Jonn Lilyea, retired platoon sergeant and no-holds-barred military blogger, is contributing to BI Military & defence’s new section The Smoke Pit — where authentic military voices tell it like it is, and active-duty troops dish on what matters most to them. ~ E. Lee & R. JohnsonOne of our readers at This Ain’t Hell (TAH), the blog where I’m based, is a member of the Army’s 3rd ESC (Expeditionary Sustainment Command) which has been around since the Korean war.
They just deployed to Afghanistan where their main mission is making sure warfighters get what they need anytime, anywhere — ammo, fuel, food, you name it. It’s one of the few jobs where women really are on the frontlines.
The unit’s Public Affairs officer says their other mission is to oversee the drawdown of U.S. forces and equipment to meet the 2014 deadline.
It’s a support unit, so no one is really interested in what they do — it’s not sexy like an infantry unit.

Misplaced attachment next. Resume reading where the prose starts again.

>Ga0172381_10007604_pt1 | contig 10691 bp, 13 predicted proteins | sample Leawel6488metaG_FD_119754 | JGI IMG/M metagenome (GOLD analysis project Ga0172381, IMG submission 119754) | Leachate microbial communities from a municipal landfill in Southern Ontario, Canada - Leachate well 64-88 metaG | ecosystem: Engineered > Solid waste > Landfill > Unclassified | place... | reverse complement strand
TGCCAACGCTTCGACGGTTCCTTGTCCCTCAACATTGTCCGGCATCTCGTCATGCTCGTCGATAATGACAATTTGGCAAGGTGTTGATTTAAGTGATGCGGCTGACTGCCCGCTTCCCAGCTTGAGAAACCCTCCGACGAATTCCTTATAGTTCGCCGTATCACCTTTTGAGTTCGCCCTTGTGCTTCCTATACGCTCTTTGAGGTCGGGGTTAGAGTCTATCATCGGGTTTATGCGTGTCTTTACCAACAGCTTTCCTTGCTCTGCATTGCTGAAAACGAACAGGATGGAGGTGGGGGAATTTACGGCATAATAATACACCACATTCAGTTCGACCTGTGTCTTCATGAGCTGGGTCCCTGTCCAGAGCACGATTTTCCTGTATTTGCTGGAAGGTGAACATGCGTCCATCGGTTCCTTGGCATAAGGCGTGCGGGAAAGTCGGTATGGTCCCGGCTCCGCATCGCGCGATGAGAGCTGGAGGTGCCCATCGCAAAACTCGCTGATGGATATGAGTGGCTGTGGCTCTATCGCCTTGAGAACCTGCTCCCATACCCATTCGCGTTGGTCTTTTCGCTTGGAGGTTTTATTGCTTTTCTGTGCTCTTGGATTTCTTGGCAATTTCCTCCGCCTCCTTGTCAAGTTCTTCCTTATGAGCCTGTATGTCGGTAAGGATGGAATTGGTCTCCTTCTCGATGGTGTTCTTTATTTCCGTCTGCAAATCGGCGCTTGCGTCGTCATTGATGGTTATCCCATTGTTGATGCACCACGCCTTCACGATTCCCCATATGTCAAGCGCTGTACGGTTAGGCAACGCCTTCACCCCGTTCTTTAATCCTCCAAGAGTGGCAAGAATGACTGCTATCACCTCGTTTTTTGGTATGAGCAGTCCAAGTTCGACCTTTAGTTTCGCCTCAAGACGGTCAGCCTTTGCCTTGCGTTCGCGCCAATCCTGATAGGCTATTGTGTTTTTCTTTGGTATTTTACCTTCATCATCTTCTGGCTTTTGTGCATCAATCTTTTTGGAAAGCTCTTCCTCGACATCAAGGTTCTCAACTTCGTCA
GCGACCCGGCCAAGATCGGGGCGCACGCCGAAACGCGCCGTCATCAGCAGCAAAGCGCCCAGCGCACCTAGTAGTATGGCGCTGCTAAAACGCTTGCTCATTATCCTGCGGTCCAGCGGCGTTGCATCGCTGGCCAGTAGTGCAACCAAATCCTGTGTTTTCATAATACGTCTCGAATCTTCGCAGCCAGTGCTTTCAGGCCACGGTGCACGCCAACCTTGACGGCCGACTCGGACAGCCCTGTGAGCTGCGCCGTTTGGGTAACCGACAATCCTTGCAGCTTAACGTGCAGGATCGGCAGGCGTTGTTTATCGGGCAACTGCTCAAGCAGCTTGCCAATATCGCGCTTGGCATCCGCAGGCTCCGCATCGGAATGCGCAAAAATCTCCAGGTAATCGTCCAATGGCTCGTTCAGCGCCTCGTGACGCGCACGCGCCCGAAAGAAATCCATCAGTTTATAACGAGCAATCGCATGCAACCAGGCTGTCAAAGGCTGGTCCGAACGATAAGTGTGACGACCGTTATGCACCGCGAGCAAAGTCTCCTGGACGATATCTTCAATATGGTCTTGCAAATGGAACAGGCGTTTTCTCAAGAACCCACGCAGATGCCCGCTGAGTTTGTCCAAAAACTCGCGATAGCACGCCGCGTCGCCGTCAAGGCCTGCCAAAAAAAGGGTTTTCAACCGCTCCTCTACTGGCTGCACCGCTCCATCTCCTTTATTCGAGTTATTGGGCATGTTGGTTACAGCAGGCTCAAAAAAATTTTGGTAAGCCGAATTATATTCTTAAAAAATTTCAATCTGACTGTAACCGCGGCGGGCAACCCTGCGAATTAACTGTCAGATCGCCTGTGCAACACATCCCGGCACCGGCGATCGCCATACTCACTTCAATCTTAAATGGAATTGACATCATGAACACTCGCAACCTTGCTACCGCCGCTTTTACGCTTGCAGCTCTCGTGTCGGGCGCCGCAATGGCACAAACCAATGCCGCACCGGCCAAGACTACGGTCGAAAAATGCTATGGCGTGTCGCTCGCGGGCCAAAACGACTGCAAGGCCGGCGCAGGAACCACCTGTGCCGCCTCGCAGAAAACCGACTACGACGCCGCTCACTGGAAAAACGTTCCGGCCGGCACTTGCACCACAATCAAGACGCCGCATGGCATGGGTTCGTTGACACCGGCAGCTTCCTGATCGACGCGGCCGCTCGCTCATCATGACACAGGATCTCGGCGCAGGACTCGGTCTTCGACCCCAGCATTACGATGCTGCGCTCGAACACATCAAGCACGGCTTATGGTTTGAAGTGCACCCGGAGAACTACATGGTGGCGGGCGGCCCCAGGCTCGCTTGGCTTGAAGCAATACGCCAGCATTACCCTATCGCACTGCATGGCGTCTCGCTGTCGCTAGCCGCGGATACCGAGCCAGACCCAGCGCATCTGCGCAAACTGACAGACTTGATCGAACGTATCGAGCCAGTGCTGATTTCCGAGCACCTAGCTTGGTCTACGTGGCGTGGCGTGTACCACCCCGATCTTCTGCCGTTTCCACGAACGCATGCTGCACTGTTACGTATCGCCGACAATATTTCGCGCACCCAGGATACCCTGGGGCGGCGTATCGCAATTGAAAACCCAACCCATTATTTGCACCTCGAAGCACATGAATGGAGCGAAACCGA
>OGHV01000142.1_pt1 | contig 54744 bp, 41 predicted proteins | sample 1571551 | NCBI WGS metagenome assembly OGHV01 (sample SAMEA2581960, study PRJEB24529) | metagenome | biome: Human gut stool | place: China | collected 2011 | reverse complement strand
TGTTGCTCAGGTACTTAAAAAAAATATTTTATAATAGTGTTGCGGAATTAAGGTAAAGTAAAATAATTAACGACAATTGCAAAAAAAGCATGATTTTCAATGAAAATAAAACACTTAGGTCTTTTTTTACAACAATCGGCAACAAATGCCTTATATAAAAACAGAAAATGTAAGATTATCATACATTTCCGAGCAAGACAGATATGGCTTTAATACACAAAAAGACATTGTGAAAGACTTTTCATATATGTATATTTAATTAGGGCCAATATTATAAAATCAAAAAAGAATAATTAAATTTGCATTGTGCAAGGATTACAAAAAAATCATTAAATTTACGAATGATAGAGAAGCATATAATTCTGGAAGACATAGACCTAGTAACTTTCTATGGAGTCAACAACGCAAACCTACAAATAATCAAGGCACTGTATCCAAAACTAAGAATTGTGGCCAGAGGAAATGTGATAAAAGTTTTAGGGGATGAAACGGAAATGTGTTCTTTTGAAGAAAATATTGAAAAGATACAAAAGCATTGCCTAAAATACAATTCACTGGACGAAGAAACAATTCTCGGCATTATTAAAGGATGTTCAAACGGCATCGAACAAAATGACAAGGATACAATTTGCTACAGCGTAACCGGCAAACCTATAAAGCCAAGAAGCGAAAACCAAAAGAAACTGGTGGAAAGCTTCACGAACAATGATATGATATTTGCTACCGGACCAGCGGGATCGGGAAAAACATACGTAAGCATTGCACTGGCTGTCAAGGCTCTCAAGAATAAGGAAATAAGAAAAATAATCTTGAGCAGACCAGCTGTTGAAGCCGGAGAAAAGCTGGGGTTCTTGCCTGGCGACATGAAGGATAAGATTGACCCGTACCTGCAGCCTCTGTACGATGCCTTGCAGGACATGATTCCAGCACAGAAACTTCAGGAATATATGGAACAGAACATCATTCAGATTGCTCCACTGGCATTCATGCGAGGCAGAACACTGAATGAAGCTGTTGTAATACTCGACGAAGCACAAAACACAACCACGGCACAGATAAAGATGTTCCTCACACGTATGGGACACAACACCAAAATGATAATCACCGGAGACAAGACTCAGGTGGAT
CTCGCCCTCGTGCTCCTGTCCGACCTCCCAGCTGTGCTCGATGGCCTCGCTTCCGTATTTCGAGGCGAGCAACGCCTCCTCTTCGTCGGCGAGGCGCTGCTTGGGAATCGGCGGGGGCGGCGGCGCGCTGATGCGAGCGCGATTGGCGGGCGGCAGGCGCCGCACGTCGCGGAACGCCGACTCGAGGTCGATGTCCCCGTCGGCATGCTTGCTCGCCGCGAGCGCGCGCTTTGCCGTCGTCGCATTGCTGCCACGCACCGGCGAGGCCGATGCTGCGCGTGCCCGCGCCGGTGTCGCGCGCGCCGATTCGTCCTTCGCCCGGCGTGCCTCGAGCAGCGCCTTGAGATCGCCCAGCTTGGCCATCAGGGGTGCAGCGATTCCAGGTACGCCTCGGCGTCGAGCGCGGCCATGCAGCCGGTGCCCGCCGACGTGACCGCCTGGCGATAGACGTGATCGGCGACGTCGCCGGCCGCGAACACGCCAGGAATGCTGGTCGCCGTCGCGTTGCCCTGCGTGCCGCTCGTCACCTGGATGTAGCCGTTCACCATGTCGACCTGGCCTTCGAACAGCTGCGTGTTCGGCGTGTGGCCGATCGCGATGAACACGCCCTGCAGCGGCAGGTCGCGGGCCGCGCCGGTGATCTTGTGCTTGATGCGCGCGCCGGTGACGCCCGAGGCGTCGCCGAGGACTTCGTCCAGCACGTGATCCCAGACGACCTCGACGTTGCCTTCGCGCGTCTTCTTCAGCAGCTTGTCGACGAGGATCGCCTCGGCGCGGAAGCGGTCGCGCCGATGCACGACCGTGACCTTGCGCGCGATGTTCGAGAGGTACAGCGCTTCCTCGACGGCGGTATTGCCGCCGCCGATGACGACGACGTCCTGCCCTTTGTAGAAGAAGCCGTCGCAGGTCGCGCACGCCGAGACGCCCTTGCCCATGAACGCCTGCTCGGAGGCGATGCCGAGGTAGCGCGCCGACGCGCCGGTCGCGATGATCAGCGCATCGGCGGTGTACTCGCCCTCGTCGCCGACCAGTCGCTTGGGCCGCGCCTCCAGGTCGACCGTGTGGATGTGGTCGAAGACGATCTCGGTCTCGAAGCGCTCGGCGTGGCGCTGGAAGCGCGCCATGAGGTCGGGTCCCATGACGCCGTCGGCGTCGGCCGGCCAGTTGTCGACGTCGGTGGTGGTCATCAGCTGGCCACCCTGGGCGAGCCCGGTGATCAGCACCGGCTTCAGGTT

But being responsible for everything that comes into theatre deserves recognition.
And that’s why one of TAH’s co-bloggers has joined the 3rd ESC as an embedded reporter. So expect some first-hand dispatches from the war zone.
We were invited to their Casing of the colours Ceremony at Fort Knox, Kentucky, last week as they prepared to deploy to Afghanistan.
colours mean the Stars & Stripes, along with flags representing the unit and the Army, or whichever service the troops belong to. The historic colours are carried with their unit at all times.
As one unit deploys, another will replace them stateside, so this ceremony marked the casing (for deployment) and uncasing (for replacement) of their respective flags
Commander Colonel Kristin K. French and her Command Sergeant Major Karl A. Roberts, Jr. start rolling up the colours that will travel to Afghanistan
LTC Robbin C. Higgins, commander of the Rear Detachment, along with her First Sergeant, Shawn T. Whitehead now uncase her unit's colours — they'll take over at Fort Knox as the others deploy
BONUS: 50 of the soldiers went ahead to Afghanistan as an advanced party just before their unit cased the colours on Brooks Field. Soldiers and their families were tightly focused on one thing – saying goodbye
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